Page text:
Because of that there's a good chance that it will flounder and die in the Senate. The House is 100% up in November, but the Senators are a bit more responsible about forbidding states from raising revenues, and the Senators from Texas (which lose their exemption under the current moratorium) may ask Reid to spike it.

So arguably, this is more about ending the moratorium than extending it: by voting up a permanent ban they've diminished the chances of extending the temporary one. I don't know all of the inside-baseball on this one and there's more that I'm not seeing, so I can't give a confident prediction.

Comment: Re:We're sorry we got caught? (Score 1) 401

by jfengel (#47468143) Attached to: Comcast Customer Service Rep Just Won't Take No For an Answer

If so, perhaps they their script from when I quit Comcast. I quit because they couldn't or wouldn't fix a very unreliable connection; don't get me wrong, the service sucked. But canceling it took a few minutes; they asked me why, and I told them, and that was it. They didn't try really hard to retain me.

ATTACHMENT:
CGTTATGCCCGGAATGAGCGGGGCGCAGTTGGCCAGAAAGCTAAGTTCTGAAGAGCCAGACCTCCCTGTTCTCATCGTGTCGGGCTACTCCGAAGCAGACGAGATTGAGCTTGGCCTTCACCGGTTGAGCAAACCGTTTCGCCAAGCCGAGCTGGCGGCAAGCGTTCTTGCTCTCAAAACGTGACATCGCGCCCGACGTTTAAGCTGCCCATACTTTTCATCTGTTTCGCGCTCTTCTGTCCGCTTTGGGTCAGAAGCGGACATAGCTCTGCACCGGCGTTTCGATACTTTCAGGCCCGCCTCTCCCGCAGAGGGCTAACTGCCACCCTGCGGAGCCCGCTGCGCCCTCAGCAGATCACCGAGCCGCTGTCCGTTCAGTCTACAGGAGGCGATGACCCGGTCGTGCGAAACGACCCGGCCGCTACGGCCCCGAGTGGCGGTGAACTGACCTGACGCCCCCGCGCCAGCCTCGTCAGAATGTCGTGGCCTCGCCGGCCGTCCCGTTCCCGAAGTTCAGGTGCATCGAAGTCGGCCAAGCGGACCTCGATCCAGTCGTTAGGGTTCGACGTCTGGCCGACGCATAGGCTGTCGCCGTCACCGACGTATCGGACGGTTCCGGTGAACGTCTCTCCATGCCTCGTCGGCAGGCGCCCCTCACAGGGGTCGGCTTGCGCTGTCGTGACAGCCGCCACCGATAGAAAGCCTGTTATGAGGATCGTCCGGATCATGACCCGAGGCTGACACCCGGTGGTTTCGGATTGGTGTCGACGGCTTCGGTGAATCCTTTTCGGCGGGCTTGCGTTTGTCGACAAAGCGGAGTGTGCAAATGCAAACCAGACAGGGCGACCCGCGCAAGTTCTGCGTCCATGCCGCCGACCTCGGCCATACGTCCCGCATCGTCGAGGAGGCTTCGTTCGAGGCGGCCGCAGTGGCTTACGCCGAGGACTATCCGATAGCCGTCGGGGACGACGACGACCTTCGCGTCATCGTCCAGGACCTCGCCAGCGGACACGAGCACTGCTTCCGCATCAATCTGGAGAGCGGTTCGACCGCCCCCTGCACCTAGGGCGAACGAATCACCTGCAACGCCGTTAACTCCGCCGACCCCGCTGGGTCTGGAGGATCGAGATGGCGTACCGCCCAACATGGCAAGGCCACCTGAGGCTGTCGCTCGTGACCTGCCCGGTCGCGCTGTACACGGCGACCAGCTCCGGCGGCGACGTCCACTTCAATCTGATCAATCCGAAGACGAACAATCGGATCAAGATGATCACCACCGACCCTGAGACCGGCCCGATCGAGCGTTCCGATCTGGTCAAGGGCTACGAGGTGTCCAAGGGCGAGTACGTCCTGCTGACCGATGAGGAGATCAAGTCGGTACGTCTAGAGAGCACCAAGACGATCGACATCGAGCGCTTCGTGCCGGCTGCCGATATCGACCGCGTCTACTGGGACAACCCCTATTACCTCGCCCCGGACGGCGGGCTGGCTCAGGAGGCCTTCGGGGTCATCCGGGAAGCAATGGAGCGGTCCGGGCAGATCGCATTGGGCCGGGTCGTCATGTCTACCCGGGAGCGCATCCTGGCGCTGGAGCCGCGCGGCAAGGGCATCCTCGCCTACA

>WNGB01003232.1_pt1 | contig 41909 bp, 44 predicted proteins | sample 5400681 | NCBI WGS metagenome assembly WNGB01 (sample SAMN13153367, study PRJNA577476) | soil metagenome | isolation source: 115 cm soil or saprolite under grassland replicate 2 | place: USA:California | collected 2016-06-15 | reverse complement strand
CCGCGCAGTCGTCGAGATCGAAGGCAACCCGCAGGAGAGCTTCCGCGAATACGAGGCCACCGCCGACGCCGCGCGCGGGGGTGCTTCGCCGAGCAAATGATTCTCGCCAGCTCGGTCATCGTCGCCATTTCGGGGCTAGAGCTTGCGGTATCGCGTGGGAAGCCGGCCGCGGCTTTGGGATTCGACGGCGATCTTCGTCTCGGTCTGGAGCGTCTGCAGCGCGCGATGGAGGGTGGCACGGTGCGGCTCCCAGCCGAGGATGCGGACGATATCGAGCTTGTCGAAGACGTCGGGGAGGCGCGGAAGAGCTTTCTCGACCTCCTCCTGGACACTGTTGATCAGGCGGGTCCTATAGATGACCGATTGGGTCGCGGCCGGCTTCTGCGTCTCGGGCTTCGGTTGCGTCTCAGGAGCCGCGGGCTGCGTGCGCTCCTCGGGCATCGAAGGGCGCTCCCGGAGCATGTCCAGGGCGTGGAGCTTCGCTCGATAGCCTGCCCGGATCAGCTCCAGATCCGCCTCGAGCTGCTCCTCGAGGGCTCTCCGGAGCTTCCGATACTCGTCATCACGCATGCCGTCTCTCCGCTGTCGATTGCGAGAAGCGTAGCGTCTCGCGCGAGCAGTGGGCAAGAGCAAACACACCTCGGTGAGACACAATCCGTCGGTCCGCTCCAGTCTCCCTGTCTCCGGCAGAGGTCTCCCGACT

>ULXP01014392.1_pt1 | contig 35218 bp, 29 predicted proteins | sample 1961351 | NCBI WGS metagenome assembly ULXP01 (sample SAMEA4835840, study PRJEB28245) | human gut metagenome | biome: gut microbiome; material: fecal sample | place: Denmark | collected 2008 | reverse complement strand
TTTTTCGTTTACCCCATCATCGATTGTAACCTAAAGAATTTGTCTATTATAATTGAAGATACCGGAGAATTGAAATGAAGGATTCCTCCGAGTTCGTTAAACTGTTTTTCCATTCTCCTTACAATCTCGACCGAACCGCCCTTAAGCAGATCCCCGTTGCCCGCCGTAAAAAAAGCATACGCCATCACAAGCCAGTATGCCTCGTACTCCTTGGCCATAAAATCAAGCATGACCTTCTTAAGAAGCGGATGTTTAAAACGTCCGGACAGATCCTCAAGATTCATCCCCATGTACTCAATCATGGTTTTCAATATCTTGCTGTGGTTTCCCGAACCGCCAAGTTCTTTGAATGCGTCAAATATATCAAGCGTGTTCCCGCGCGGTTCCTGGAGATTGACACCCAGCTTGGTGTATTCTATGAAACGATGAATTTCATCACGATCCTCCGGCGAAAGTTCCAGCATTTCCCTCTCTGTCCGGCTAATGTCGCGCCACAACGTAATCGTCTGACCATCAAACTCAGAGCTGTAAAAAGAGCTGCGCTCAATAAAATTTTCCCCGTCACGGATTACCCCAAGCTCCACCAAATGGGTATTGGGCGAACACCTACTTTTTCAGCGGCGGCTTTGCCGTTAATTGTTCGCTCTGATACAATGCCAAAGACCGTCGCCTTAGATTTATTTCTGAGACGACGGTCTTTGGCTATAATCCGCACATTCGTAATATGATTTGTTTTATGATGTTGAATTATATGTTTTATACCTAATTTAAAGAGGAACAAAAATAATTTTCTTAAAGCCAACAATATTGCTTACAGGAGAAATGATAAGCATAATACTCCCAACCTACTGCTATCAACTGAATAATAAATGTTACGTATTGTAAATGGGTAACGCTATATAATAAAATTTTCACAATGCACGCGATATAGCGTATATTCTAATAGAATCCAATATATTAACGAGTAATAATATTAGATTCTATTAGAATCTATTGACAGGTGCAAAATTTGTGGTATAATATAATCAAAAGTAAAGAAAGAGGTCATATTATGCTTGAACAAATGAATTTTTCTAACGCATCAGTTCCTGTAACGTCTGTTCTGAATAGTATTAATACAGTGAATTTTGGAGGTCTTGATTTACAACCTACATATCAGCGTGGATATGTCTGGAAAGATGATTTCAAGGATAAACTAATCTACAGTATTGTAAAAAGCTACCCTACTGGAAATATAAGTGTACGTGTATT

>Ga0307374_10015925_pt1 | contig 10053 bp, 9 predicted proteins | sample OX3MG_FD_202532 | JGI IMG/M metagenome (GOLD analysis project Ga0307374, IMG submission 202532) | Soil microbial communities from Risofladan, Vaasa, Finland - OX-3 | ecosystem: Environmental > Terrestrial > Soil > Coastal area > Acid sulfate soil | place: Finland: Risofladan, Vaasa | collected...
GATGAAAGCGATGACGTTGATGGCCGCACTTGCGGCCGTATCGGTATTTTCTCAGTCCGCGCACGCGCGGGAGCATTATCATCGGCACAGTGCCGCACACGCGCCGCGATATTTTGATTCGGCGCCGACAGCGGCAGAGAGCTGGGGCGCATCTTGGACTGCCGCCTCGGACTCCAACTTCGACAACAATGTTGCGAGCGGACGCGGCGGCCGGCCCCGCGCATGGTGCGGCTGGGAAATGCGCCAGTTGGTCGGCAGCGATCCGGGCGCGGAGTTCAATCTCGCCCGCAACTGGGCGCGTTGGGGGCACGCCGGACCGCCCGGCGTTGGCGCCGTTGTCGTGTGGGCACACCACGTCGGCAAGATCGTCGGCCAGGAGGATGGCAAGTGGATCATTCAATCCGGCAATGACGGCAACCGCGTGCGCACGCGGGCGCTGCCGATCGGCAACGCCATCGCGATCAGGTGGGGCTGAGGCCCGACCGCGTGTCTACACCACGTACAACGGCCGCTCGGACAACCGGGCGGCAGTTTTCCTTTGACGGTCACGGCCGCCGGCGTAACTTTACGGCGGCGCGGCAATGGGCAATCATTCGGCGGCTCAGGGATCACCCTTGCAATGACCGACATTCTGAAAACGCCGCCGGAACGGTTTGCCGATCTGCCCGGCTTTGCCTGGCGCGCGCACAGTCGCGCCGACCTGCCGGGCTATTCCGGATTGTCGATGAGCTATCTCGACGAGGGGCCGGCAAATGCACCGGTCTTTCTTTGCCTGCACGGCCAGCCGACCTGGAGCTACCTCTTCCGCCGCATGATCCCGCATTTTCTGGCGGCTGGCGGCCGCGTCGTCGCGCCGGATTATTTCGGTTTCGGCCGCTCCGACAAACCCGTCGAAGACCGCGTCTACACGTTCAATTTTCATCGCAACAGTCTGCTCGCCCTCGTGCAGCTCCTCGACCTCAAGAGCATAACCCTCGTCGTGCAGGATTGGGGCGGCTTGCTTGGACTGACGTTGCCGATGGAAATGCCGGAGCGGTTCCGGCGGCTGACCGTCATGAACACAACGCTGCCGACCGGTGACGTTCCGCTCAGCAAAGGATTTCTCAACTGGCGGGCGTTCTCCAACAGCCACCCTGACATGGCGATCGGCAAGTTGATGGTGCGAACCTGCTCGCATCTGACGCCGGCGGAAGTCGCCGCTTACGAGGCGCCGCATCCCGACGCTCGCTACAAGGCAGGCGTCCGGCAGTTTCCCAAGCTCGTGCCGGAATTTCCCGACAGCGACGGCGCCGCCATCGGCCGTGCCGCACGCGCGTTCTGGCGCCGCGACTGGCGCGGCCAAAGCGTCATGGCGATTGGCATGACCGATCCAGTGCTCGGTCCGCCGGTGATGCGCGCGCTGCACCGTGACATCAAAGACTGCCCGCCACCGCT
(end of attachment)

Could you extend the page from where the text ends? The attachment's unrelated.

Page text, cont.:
Perhaps the frequent complaints I'd made popped up a box saying "Customer is a pain in the butt, let them go" or "Customer is at the end of a long last mile with outdated equipment, and it would cost more to fix their problem than we'd make in payments, so give it up." Or maybe it was just my very definite answer about why I was canceling. But it didn't take me very long and I got no real pushback on it.

Comment: Re:Simpler approach... (Score 1) 278

by jfengel (#47467933) Attached to: Selectively Reusing Bad Passwords Is Not a Bad Idea, Researchers Say

I find that in effect my password-keeper for sites with onerous restrictions, but used only rarely, is my email. I end up using the password-recovery feature which usually ends up as "we'll email you a link; if you have access to the original email address you signed in with, we'll treat that as proof that you are who you say you are."